DURHAM, N.C. (WTVD) -- After record-high case counts at the beginning of the year, COVID-19 metrics have greatly improved in North Carolina during the past month, leading most cities and towns to drop restrictions, including mask mandates.
The warmer weather and improved situation brought people out to CCB Plaza in Durham on Tuesday night.
"I feel pretty comfortable being in social spaces as long as I have my mask on," said Michelle Liu, a student at the North Carolina School of Science and Mathematics.
Vishakha Lakhni, a fellow student, added: "We're pretty close, so when we're together and indoors, we're OK taking our masks off, but if it's someone else, we'll keep our masks on."
Jordan Flagg said even when metrics were worse, he largely didn't alter his habits.
"I still have to live my life. It's a pleasure to see things opening back up and coming back out," Flagg said.
Despite this, infectious disease specialists are closely monitoring increasing COVID case counts internationally, including in Europe and China. Throughout the course of the pandemic, patterns in other countries have provided insight into what could eventually happen in the United States.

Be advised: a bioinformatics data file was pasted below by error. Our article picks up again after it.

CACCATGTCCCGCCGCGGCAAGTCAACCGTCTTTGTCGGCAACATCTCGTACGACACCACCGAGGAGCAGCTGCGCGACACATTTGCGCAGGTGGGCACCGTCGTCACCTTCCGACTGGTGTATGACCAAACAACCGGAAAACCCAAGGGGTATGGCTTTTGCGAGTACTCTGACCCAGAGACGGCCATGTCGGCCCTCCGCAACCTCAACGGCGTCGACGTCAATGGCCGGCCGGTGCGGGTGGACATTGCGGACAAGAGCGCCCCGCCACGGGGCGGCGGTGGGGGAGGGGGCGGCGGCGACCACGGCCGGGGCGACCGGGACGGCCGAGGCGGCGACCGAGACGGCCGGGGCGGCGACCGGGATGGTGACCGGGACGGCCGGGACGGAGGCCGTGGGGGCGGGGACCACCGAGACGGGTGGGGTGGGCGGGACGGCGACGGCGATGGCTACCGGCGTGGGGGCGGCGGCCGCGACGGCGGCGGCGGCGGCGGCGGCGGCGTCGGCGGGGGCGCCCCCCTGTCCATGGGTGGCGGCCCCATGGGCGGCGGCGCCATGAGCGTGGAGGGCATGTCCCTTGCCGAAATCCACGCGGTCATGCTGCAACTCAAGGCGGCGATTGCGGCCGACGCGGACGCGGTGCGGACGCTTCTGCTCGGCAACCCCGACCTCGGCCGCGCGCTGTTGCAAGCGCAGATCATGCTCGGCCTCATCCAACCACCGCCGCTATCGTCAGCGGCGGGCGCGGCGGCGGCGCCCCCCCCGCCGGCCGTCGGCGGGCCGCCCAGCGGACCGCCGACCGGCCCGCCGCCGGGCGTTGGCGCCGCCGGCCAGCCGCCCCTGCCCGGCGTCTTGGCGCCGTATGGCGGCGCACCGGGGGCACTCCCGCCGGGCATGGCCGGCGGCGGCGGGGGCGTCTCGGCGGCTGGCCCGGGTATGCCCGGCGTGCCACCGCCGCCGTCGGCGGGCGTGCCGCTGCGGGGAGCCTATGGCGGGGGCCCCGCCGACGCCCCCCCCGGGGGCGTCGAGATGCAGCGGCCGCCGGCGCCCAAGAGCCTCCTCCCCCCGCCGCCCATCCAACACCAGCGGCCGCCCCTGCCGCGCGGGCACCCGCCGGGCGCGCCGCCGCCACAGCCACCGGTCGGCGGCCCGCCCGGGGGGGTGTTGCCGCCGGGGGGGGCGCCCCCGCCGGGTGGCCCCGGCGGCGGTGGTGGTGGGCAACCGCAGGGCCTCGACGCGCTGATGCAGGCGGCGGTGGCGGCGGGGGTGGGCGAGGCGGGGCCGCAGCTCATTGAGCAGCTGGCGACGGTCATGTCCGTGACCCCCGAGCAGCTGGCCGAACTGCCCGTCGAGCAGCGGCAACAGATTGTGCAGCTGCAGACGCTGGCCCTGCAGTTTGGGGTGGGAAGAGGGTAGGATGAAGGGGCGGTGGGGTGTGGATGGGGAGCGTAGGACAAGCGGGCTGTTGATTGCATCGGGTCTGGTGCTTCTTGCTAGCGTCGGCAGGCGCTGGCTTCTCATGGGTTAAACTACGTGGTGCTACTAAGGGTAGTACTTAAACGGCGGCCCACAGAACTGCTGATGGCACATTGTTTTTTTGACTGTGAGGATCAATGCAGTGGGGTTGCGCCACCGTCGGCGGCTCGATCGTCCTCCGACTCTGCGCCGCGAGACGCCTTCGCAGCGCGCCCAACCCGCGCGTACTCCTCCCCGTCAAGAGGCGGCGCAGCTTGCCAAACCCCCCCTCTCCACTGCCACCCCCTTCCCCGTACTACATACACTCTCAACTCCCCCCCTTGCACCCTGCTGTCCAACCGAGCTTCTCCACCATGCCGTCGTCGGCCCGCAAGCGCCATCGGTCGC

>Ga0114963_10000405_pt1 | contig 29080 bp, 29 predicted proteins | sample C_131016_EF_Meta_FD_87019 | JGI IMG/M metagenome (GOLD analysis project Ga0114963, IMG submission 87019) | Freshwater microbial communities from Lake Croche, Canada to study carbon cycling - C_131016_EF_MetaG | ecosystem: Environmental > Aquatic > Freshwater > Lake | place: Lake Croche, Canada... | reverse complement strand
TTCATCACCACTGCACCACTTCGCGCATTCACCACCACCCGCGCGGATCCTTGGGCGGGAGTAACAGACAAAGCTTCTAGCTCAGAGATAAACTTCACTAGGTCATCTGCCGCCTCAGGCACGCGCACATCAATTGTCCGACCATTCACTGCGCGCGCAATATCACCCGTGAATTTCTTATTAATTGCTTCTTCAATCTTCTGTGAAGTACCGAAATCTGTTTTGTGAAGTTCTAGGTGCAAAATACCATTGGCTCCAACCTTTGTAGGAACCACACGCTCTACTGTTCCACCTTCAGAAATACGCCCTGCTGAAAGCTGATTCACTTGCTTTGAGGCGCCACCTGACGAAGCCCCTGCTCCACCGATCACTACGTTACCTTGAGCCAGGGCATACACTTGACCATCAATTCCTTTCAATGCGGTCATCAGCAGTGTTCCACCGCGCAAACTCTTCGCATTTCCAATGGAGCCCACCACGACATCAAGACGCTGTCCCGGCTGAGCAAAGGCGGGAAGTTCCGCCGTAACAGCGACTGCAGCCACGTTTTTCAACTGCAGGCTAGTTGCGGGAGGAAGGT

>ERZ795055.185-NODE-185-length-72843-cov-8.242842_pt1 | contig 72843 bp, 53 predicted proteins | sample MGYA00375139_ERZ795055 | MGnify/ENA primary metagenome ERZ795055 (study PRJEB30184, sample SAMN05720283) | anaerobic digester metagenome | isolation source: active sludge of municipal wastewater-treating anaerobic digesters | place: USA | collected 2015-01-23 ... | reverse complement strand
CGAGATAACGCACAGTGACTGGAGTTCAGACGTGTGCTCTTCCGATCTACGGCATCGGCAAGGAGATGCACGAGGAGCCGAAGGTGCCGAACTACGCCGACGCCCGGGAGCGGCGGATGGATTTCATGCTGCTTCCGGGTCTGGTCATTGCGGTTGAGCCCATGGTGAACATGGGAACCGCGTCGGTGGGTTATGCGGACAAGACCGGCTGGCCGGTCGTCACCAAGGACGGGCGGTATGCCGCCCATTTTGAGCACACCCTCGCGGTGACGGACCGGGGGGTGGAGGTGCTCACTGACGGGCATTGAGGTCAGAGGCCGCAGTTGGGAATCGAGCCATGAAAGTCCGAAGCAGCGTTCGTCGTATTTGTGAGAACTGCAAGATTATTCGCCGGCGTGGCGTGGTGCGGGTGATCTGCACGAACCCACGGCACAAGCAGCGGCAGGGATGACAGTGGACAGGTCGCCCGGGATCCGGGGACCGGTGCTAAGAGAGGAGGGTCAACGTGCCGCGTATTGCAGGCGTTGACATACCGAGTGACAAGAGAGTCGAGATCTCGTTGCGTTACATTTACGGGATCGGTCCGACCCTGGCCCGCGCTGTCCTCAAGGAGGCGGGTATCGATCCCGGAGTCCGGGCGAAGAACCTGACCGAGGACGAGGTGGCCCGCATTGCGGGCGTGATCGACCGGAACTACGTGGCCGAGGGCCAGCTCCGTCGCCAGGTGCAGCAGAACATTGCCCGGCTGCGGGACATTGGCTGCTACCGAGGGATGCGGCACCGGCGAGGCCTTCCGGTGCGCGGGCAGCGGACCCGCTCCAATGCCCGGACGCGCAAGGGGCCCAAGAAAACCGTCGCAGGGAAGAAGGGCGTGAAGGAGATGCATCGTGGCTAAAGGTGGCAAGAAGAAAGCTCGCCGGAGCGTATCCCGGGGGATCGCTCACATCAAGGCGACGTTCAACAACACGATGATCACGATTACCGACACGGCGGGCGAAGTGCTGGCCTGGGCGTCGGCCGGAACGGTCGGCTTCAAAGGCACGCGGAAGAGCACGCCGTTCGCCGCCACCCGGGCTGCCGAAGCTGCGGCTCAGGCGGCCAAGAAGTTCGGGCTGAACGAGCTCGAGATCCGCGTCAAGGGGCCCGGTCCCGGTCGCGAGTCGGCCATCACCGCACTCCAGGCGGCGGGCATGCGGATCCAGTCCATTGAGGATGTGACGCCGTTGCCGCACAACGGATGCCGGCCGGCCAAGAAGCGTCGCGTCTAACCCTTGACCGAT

"I don't think thought we understand enough to think we need to do anything different at this stage other than to watch really carefully," said Dr. Cameron Wolfe, an infectious disease specialist at Duke, who stressed there is no need to panic.
Wolfe said that though there has been a slight uptick in cases involving BA.2 in the US, a more transmissible subvariant of omicron, it's been in the country as metrics have improved.
"There's not strong data at all yet to say that it's more severe, (and) if you had omicron in January that actually seems to give you really good protection against other omicron subvariants," Wolfe explained.
He pointed to the importance of tracking data during the next couple of weeks as mandates have been dropped and many families travel during spring break.
This week, the White House expressed concerns over a lack of future funding to battle the pandemic, believing the impact could be felt in a number of different ways.
"To think that we would then cut the funding for the very interventions that have been helpful for us when we've had significant waves, i.e. antibody infusions, upfront antiviral drugs, testing capacity, the kind of things that we anticipate we will correctly need if we see another surge, to cut that funding out now because we're (improving), that ignores a lesson that we should have learned from 2021 when we saw Delta reappear," said Wolfe.